On the campaign trail, one of President Trump’s favorite rallying calls was that under his watch, America was going to “start winning again.” A quick survey of his Twitter account will reveal that calling his opponents “losers” is one of his favorite— and, in his eyes, most damning— insults. Trump, it seems, is obsessed with winning.
But is losing all that bad of a thing? I don’t think so. At least, I hope not. I’ll be the first to admit it— I have done a lot of losing in my life. That is not to say that I consider myself a failure, or even that I have a Hollywood-worthy rags-to-riches story. Yet I am convinced that some of life’s most important lessons come not from winning but from getting knocked down, from fighting through disappointment, and from picking yourself up over and over again.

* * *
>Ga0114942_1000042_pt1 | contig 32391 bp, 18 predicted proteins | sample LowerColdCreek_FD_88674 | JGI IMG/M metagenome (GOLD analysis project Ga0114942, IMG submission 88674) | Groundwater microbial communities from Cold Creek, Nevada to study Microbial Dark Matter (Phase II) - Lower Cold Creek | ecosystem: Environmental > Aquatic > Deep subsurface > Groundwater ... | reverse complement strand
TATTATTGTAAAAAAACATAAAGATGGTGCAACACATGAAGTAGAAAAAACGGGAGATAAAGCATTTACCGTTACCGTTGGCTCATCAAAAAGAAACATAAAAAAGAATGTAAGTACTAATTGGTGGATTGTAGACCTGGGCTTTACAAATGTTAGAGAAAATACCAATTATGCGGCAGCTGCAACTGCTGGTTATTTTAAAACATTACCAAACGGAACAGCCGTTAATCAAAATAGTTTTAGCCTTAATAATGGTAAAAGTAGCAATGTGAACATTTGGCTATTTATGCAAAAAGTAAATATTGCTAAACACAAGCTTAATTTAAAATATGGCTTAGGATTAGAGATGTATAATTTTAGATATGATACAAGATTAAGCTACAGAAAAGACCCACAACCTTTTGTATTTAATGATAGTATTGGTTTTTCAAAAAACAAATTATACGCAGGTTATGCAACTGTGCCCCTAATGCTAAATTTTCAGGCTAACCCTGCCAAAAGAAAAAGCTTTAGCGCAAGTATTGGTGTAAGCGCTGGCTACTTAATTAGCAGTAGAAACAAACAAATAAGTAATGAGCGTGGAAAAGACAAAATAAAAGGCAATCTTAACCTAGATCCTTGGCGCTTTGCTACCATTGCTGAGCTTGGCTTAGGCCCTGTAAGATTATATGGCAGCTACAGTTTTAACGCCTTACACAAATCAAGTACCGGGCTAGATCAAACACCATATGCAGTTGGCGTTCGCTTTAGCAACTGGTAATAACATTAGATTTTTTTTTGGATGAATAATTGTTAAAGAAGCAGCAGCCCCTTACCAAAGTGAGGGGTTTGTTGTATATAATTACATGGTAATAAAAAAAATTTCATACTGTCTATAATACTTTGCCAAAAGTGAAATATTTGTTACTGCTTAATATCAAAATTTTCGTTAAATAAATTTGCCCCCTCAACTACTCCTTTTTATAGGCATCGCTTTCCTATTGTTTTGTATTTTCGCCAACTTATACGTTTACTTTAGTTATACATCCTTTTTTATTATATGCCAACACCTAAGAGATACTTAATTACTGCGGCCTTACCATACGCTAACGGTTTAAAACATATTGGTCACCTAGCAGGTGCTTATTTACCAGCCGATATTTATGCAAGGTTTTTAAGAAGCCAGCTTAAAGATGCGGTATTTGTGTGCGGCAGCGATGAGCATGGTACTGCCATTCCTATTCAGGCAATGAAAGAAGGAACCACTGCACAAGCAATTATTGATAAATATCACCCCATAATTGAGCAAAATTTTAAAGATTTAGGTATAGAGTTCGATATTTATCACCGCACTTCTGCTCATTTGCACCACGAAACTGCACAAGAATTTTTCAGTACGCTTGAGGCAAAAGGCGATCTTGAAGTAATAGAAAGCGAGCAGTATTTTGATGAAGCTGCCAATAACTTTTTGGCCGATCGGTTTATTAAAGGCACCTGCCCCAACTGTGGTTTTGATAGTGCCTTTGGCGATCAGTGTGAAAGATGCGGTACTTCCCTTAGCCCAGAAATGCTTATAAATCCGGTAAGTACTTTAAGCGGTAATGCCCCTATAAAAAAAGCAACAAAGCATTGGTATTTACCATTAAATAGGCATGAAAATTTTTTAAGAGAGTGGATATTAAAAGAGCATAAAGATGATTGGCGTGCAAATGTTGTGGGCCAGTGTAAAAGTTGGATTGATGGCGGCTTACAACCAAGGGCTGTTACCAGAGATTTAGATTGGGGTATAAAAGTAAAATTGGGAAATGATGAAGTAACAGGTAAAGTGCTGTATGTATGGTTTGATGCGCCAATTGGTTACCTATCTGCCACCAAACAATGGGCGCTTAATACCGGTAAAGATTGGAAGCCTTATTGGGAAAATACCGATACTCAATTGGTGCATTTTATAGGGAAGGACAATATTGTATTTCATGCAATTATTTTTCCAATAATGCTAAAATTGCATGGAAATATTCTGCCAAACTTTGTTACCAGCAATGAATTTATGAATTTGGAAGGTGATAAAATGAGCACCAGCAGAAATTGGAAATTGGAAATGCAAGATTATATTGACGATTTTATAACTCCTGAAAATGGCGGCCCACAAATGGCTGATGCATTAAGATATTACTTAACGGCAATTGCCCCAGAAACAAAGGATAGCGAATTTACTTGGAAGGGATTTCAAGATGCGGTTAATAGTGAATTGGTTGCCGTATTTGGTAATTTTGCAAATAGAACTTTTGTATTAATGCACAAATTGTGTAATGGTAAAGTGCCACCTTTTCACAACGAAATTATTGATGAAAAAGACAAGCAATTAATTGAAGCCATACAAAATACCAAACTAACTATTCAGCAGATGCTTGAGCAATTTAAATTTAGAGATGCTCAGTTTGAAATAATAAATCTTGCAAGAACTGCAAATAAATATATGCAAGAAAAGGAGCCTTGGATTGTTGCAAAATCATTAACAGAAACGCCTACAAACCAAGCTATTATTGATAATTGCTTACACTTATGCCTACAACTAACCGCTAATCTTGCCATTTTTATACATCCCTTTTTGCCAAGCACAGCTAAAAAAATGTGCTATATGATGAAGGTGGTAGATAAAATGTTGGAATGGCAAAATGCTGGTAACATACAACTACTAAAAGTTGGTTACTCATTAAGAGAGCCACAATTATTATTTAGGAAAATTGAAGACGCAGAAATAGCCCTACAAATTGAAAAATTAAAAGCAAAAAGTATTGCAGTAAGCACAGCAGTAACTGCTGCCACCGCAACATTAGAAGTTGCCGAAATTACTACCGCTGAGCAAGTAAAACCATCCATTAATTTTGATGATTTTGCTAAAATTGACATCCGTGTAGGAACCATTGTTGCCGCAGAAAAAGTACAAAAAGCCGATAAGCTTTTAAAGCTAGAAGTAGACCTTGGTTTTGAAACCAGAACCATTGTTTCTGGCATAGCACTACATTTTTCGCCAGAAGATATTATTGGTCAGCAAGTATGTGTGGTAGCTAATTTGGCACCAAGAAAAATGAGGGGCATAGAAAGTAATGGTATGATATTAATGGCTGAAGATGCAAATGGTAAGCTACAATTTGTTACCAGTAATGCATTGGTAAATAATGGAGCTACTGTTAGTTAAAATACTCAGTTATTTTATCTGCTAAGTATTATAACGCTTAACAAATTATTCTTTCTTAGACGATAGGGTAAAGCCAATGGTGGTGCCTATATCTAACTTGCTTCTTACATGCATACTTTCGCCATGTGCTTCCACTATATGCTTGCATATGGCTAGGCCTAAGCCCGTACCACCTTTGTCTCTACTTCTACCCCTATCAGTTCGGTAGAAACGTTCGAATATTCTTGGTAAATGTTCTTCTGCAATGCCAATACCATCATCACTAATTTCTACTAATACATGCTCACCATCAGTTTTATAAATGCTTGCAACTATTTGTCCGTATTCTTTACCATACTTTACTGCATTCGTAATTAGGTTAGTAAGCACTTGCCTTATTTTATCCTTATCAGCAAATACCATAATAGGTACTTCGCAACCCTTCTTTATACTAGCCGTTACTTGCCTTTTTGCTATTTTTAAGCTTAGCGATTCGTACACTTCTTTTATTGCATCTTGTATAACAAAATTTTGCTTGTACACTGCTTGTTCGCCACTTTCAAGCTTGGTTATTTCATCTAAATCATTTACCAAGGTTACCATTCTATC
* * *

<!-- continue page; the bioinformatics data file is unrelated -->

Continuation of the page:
If it were an enforceable idea, I’d propose making losing a graduation requirement. Too many students go through high school — and sometimes even college — dodging disappointment, switching out of challenging classes for easy A’s and joining new teams or clubs for things they are already good at. The fear of being bad at something means they miss out on opportunities to learn new things or develop fresh skills.
Losing teaches humility, humbleness and perseverance. Overcoming initial defeat builds resolve and thickens skin. Perhaps it is not a coincidence that these are qualities that Trump seems to lack in spades. Maybe he would be more relatable and compassionate now if, instead of receiving a million dollar loan from his father, he had been allowed to make his own way after college, to struggle and stumble a time or two. Maybe Trump’s privileged background and obsession with winning has robbed him of valuable life lessons.
But, hey, what do I know— After all, I am just a loser.